Its journey began 15 years ago. It was the fall of 1996. After reflecting on the bounty of their lives and on the beauty of their surroundings, these six women shared the collective desire to “give back.” But no one knew precisely what “give back” meant. As they mulled over the possibilities they reached out to friends. According to Harriet Schultz there was contagion. Word spread quickly. Membership in this still unnamed, unfocused group grew to over two dozen. It was an impressive group, recalled Sandy Simester. “Iris Carr took me to my first meeting. I was so impressed by the competence of the women involved. After only a few minutes there I leaned over to Iris and said, Geewillikers! If these women are going to start something, to do something, I want to be part of it.”
Those involved in late 1996 recall an unstructured and unfocused period in which the group cast about looking for definitions for who they were and for what specifically they were to do. Recalled Willie Reich, “There was no board, no bylaws, and no mission. We decided and acted on our good intentions. It was experimentation.” Harriet Schultz agreed. “It was the strength of the group’s belief that eventually we could do something meaningful that propelled us through the early haze of our existence. We had to believe.”
The group’s first meetings were held in Cyrene Schochet’s living room. Meetings, often impromptu, moved around SaddleBrooke from living room to living room. Other members from those early days included Harriet Goldstein, Esta Goldstein, Roberta Goldstein, Sharon Knight, Sandy Qureshi, Willie Reich, Elaine Stamm, and Lynne Walther. With more members the group moved its meetings to Room #3 of HOA 1’s Activity Center. An early patchwork of committees formed. The group decided upon the name SaddleBrooke Women’s Outreach. A single focus began to emerge. It was at this time, according to Dorothy Steffano, that things really “took off.”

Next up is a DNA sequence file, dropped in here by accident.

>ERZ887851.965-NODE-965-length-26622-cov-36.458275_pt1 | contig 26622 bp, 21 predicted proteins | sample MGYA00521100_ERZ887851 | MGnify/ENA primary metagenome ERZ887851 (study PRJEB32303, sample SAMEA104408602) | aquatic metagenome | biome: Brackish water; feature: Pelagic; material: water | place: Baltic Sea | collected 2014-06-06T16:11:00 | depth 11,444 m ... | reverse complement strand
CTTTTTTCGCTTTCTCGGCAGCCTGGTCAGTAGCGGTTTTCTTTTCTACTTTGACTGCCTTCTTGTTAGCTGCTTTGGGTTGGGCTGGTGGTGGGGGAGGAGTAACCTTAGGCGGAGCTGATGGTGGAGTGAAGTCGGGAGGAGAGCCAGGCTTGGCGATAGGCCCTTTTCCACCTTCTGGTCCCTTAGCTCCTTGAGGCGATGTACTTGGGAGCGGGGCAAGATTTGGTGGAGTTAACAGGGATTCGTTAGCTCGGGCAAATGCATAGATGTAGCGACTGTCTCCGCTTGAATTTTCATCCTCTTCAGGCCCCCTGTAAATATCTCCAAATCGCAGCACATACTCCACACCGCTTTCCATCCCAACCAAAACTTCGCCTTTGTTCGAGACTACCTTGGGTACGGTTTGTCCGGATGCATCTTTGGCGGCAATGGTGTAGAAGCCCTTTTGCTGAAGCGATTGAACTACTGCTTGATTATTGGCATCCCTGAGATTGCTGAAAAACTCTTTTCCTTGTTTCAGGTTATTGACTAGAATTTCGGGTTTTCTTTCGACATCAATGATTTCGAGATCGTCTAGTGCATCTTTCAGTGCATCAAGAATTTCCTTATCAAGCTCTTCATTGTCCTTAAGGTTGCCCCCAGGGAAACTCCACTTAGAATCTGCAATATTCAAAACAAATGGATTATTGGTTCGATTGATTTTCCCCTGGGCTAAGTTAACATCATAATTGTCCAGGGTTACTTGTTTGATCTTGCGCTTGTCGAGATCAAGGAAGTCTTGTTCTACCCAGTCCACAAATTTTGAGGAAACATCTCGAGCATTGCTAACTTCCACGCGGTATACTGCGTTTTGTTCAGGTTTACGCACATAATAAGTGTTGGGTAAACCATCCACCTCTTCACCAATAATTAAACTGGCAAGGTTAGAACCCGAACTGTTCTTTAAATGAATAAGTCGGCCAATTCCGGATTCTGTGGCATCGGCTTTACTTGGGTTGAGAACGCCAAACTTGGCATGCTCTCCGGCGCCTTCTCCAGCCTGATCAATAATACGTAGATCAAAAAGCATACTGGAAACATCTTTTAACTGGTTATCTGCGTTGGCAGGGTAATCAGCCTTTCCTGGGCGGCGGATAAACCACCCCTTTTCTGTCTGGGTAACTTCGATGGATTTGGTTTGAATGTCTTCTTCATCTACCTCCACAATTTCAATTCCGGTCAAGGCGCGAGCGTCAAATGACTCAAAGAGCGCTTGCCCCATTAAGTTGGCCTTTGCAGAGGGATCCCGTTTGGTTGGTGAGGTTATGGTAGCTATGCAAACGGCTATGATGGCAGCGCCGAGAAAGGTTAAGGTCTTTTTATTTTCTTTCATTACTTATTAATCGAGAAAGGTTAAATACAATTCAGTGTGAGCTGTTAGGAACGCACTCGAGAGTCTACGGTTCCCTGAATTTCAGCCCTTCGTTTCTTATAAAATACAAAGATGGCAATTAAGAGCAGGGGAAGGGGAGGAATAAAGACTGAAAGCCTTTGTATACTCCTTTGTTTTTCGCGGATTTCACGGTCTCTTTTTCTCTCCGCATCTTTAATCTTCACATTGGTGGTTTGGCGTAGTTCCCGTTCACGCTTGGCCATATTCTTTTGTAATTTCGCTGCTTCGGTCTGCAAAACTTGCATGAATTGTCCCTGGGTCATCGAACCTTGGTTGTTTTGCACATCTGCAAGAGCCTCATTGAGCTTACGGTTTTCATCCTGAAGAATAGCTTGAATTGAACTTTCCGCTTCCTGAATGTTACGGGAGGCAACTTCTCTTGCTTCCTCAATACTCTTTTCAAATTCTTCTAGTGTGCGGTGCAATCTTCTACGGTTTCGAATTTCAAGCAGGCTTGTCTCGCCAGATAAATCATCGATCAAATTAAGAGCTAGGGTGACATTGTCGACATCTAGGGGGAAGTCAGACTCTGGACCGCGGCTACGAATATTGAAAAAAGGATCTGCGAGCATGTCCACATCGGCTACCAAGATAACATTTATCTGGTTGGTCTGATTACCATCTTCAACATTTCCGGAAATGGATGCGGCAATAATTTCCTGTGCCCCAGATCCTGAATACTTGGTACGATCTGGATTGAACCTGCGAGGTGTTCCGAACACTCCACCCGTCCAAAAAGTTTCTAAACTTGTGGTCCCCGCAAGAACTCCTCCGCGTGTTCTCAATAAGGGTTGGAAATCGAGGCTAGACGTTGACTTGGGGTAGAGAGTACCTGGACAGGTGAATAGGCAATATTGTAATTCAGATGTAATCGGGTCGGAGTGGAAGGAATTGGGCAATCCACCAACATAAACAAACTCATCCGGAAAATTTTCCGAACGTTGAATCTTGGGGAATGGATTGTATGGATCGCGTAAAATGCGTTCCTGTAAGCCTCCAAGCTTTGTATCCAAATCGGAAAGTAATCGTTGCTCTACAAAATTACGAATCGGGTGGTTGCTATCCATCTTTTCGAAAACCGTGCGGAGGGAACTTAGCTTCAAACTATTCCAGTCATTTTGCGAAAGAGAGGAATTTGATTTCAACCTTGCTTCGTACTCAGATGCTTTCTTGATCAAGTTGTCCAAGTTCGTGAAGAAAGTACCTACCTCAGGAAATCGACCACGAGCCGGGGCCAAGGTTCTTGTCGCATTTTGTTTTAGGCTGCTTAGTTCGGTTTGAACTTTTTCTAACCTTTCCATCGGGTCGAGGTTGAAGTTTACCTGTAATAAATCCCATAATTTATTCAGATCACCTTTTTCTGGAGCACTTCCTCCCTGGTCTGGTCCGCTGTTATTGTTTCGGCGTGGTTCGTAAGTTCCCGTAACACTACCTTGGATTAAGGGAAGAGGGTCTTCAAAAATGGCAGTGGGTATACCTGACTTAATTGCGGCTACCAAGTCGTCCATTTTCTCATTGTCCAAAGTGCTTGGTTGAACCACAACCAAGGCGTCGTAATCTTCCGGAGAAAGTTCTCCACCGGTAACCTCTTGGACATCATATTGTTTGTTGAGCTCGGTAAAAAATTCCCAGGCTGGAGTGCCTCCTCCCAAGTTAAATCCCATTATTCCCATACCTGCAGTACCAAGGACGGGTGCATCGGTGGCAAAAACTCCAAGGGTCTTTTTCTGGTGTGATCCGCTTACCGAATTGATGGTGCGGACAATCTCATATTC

The Founding of SBCO: What should we do?
This article is the second in a series of eight articles highlighting the founding and first three years of SaddleBrooke Community Outreach (SBCO). The first article can be found on SBCO’s website, www.community-outreach.org.
The calendar now read winter 1997. According to co-founder Roberta Spector SaddleBrooke Women’s Outreach (SWO) was beginning to find its stride. “We were now focused on finding a specific need to serve. The brunt of this effort was taken on by our research committee chaired by Harriet Schultz.” According to Harriet, “The committee had two questions. What is the greatest need to be addressed and in what geographic area should we address it? There was one catch, however. The need had to be feasible for a group of SaddleBrooke women.”
Members of the research committee fanned out across Tucson and southeastern Pinal County. The committee made site visits to area social service agencies, law enforcement agencies, schools, food banks, charities, and to churches and synagogues. In these visits committee members asked the question, “What do you need?” The answers they received included needs relating to education, transportation, recreation, counseling, food stability, parenting, homelessness, mental health, domestic abuse, elder care, and clothing. In a word, concluded Harriet Schultz, “Everything was needed.”
“Many of the agencies and non-profits we spoke with wanted our financial support, but not necessarily our involvement,” recalled Dorothy Steffano. “We did not want to just give money. We wanted to be hands on.” Added Sandy Qureshi, “We wanted to become part of whatever community we were going to serve.”